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I know that the Heston volatility model should be the best approach for computing fair volatility on capped variance swap but is there a way to estimate it from replication portfolio?

What I call capped variance swap is a VS with a cap on the realized volatility in order to bound the maximum payoff for the buyer. Replication portfolio is the equivalent portfolio of vanilla options priced using BS model.

Thank you

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A capped variance swap has terminal payoff $$ N \left[ min(C,RV)- K^2_{var} \right] $$ where $N$ is the notional, $C$ is the cap, $RV$ is the realized variance over the life of the contract, and $K^2_{var}$ is the fair strike of an uncapped variance swap, i.e. a plain vanilla varswap.

When you say "fair volatility" I am assuming you mean how to compute $K^2_{var}$. For this you don't need Heston or any model (unless there are jumps). Googling "replicating variance swaps" will give you the answer, and this forum has some threads on it a well.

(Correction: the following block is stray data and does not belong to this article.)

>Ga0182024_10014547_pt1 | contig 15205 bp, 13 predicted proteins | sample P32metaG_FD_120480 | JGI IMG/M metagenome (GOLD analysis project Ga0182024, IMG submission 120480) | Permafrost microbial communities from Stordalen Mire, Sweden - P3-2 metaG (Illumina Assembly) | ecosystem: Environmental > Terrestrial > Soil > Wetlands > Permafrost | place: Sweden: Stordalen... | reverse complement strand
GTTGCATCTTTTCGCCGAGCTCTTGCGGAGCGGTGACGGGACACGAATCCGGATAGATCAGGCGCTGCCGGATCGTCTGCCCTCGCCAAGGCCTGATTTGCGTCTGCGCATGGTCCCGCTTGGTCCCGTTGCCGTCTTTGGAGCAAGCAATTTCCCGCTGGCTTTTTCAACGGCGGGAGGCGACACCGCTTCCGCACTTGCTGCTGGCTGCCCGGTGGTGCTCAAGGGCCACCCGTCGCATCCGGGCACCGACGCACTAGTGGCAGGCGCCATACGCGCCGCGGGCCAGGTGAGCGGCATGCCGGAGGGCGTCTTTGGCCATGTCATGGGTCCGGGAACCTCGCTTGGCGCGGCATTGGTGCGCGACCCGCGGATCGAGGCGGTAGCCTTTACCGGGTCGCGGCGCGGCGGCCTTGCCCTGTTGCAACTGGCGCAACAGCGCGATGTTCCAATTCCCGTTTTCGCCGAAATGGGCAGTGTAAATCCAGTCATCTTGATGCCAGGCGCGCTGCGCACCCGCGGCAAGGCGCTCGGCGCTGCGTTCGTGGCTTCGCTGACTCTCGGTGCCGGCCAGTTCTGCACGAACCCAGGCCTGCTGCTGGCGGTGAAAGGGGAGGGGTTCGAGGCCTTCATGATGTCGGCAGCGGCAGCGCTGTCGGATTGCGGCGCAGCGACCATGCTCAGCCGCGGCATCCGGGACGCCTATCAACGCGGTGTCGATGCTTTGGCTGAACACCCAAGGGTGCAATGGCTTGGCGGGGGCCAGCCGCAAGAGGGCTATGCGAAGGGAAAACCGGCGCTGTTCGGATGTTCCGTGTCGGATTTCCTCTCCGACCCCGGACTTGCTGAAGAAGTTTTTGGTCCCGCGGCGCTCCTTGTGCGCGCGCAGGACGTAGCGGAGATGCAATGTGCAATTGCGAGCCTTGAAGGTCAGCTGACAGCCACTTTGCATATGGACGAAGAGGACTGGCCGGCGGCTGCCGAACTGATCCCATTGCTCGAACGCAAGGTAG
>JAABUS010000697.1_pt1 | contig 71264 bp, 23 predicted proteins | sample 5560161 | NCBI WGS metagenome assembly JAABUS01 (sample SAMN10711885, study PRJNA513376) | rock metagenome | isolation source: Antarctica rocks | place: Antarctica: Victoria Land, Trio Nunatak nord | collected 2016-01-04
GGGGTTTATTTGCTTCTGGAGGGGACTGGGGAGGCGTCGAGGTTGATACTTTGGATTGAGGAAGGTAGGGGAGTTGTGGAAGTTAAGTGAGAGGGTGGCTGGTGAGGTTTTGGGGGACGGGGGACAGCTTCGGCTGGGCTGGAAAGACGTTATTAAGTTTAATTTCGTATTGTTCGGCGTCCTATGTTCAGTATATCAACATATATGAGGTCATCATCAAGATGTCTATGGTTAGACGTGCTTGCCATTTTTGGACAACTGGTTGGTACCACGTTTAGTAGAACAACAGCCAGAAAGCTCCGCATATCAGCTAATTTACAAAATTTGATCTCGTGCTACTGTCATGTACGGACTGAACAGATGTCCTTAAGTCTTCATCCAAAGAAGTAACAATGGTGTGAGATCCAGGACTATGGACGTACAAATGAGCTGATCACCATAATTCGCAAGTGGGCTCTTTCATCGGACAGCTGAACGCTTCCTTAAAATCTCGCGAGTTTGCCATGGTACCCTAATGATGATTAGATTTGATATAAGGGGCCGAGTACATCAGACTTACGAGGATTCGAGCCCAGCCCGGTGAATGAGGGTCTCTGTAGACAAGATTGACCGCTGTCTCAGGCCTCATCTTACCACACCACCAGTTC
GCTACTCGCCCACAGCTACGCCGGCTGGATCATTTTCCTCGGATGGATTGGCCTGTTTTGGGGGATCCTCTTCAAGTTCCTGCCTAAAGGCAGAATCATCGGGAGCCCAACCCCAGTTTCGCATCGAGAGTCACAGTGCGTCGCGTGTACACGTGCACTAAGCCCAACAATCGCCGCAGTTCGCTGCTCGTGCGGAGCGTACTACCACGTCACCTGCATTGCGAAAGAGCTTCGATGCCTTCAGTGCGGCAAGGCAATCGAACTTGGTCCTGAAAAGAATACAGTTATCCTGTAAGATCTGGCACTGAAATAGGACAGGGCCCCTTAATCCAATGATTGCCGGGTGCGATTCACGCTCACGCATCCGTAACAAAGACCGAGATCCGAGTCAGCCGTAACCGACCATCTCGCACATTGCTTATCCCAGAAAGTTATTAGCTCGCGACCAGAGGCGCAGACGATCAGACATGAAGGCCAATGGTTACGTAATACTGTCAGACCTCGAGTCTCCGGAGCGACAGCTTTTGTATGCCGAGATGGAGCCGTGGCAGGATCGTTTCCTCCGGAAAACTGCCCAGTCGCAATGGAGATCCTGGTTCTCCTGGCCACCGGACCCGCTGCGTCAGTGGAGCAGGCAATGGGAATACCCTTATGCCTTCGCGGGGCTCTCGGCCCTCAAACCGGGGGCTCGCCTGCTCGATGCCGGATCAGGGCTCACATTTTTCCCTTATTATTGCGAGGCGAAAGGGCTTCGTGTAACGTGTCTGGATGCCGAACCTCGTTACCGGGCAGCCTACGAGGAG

If you mean the price of the capped varswap with "fair volatility" then I am not sure fair volatility is the right name to call it as the payoff is not convex.

Also, there is clearly optionality in the term $min(C,RV)$ so there is no model-free way to price this if there are no variance/volatility options.

It is not immediately clear what the replicating portfolio is for a capped varswap as it's price will depend on the model used. To hedge/replicate a capped varswap you'll probably need to dynamically trade variance swaps or variance options.

Not sure Heston is the best choice of model for volatility derivatives even though it is 'nice' because it has some semi-analytical solution. For volatility derivatives you might want to look at pricing under e.g. the 3/2 model.

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  • $\begingroup$ Thank you, indeed, I'm talking about the $K_{var}^2$. My point is a VS struck at 20% with a cap at 40% should have a lower strike than the same VS with a cap at 60% as the payoff on the up side is more limited. I'll explore the 3/2 model and a model using variance call option struck at the cap. $\endgroup$ – Mamath Aug 12 '20 at 19:01

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